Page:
Clues to comprehend Turkish foreign policy￼
The Russian invasion of Ukraine continues to reshape the international balance of power. In this new era, Turkey distinguishes itself thanks to its diplomatic activity. Indeed, the country has been so important that the Western media, which constantly refer to President Recep Tayyip Erdoğan as “the sultan,” cannot help but concede that cooperation with Turkey is absolutely necessary. Surely enough, all eyes turned to Erdoğan when the world needed a broker between Russia and Ukraine, someone needed to create a “grain corridor” in the Black Sea and when Sweden and Finland applied for NATO membership.
The Turkish leader, who got his counterparts to accept Turkish demands at the Madrid summit, held a meeting with the Italian prime minister, Mario Draghi, last week. Bilateral cooperation on trade, energy, migrants, Ukraine, grain and the defense industry were on the table. Yet, I spotted some essays in the Italian media that expressed frustration over the positive momentum of Erdoğan’s meeting with Draghi. In truth, I must say that European media outlets seem overwhelmingly jealous of the Turkish president’s ability to capture everyone’s attention in the diplomatic arena. Their comments reflect their unhappiness with the fact that a player, which they’d like to be excluded, came to play a defining role in Europe’s security and welfare. That interpretation, however, invariably suffers from a failure to appreciate the strategic thinking behind Turkish foreign policy.
Ironically, Turkey’s opposition parties, too, suffer from that same problem.
Erdoğan has been actively monitoring for two decades where the international system is heading and has taken initiative. He proved able to negotiate with four U.S. presidents and a number of European politicians, who would be difficult to rank.
Again, Erdoğan maintains a special relationship with Russian President Vladimir Putin. It is no secret that Turkey has been confronting Russia in many areas, where their interests clash, in recent years. Syria, Libya, Karabakh and Ukraine immediately come to mind. Yet Erdoğan manages to cooperate with his Russian counterpart in many areas, including energy, thanks to leader-to-leader diplomacy. The Western governments find it difficult to make sense of this special relationship. At times, they portray the relationship between Erdoğan and Putin as opposing the Western alliance. At other times, they stress the importance of Turkey’s relationship with Russia for European security – as has been the case with the Ukraine crisis.
Turkey did not get here easily by any means. The country expanded its capacity by coping with the negative side effects of the Arab revolts, the civil wars in Syria and Iraq, Washington’s misguided choices in Syria, the European Union’s isolation, Russia’s growing footprint in the Middle East and attempts by status quo powers in the Gulf to reshape the region.
That capacity covers humanitarian aid, trade, the defense industry and security cooperation. In other words, Erdoğan is not showing off in the international arena. He merely taps into 20 years of experience to maximize Turkey’s national interests.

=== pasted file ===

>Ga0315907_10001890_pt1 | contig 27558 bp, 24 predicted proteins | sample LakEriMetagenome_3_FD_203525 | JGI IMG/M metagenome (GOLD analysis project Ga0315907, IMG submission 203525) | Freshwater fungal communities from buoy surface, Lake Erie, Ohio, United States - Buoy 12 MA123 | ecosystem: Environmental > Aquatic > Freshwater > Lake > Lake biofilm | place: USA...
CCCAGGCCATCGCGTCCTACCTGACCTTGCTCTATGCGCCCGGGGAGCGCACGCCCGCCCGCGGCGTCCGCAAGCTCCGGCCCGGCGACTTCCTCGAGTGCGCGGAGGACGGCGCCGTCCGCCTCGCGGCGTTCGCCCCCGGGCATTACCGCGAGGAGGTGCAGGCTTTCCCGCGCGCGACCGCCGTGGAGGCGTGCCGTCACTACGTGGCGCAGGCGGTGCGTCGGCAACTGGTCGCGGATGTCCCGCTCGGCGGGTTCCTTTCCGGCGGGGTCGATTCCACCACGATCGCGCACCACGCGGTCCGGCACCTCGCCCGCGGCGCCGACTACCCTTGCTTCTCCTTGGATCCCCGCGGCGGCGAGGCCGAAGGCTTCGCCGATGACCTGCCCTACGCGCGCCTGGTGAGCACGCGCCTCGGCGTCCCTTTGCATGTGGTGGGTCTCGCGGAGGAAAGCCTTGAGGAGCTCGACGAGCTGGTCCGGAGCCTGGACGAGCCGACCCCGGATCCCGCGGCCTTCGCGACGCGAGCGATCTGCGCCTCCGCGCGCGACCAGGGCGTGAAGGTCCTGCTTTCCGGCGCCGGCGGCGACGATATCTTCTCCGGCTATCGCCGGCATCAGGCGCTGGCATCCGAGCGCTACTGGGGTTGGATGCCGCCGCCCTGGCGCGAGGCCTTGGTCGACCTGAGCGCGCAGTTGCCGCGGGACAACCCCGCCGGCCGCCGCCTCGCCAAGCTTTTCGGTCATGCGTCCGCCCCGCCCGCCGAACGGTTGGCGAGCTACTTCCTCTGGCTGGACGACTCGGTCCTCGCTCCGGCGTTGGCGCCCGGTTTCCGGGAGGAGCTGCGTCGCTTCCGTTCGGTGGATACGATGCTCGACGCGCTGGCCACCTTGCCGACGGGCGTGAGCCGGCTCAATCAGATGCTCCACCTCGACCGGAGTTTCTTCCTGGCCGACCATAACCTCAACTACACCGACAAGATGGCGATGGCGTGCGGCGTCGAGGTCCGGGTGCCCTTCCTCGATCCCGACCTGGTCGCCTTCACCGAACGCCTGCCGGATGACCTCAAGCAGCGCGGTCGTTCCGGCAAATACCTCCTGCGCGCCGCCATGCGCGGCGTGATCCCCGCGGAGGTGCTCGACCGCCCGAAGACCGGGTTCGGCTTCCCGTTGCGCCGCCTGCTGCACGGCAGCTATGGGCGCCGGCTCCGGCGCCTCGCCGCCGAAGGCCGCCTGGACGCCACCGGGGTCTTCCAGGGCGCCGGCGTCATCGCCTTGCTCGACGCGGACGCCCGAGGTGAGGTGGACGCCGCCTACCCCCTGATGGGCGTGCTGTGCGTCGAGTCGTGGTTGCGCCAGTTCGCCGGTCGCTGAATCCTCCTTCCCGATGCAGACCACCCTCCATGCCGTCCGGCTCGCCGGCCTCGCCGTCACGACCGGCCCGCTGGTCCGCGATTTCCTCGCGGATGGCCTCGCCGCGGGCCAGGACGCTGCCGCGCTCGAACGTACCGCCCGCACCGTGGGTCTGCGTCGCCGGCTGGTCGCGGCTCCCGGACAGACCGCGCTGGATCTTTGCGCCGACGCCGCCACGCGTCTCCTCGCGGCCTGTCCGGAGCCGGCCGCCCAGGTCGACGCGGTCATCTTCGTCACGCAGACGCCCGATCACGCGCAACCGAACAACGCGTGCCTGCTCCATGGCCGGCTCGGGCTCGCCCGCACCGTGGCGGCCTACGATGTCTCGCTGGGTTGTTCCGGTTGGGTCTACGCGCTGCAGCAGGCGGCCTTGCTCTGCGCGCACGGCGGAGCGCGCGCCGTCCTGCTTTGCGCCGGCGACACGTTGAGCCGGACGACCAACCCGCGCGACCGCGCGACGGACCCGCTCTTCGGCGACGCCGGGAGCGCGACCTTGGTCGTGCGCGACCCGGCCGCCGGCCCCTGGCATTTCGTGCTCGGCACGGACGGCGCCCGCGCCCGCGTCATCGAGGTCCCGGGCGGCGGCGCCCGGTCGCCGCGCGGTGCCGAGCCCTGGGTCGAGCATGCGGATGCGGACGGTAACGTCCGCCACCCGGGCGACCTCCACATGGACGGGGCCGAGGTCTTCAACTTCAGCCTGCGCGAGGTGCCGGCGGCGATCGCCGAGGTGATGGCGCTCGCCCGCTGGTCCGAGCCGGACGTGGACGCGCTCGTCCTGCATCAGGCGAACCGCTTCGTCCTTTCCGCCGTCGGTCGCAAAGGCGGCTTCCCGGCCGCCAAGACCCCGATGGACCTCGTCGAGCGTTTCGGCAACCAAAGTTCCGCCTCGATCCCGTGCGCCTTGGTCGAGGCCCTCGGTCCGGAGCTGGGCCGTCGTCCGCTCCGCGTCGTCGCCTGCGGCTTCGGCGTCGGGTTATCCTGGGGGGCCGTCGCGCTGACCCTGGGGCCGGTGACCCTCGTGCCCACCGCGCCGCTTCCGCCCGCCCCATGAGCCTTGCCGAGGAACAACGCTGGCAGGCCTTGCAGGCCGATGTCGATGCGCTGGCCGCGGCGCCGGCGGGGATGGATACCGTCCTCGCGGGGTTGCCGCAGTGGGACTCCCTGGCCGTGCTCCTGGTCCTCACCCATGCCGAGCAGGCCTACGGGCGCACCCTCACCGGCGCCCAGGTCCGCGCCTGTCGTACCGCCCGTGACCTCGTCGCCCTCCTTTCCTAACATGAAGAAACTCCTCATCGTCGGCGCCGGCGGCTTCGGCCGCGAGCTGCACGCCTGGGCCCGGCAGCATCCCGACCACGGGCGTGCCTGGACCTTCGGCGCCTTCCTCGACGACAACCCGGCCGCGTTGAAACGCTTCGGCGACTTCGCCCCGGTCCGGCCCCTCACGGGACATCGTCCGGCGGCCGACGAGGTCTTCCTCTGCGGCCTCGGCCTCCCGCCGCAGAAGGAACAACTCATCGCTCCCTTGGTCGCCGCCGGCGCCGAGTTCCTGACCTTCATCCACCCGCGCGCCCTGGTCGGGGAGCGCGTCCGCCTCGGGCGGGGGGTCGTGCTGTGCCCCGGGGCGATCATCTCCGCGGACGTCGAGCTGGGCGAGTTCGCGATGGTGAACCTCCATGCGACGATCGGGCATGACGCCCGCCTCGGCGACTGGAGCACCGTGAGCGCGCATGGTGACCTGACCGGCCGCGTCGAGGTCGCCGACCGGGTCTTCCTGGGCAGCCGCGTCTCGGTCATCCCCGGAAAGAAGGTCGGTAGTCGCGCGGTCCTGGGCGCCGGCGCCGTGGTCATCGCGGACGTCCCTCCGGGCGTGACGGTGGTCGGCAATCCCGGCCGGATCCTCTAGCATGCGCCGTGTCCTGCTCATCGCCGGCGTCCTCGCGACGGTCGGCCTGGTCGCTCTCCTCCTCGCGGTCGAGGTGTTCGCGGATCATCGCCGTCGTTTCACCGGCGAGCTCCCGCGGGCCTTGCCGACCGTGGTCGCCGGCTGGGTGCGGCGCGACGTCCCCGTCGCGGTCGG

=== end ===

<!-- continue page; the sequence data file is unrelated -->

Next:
The war in Ukraine rendered Turkey more valuable to Europe’s new security architecture. European politicians would be wise to set aside their obsessions and work with Turkey’s new realities.
Greek Prime Minister Kyriakos Mitsotakis is among those politicians that missed that opportunity. In recent years, Greece assumed that it could isolate Turkey in the Eastern Mediterranean by reaching out to Israel, Egypt, the United Arab Emirates (UAE) and Saudi Arabia – countries, whose relations with Turkey were strained at the time. It also thought that it could mount pressure on Turkey within the Western alliance by building new defense relationships with France and the U.S. Ankara foiled that plot by adopting a policy of normalization. Furthermore, the Ukraine war highlighted anew Turkey’s strategic importance to the West. Mitsotakis made the real mistake by panicking at that particular moment: Having shaken Erdoğan’s hand and agreed not to let third parties meddle in bilateral relations, the Greek prime minister visited Washington in an effort to block the sale of F-16 fighter jets to Turkey – to which Erdoğan understandably reacted. With both countries heading to elections, it won’t be easy to keep a lid on bilateral tensions.
The final clue is about the reality that those countries that are normalizing their relations with Turkey have experienced. Turkey is a country whose friendship and adversity make a real impact. It is also straightforward amid tensions and regarding cooperation. As such, it does everything in its power for others when such needs arise.
The Gulf states have seen how Ankara supported Doha during the Qatar blockade of 2017. Turkey made that same impact on Libya in 2019-2020. Finally, Turkey’s support for Azerbaijan during the Second Karabakh War in 2020 marked the zenith of that impact.
To those countries, with which we are normalizing, those cases demonstrate the true impact and value of Turkey’s friendship.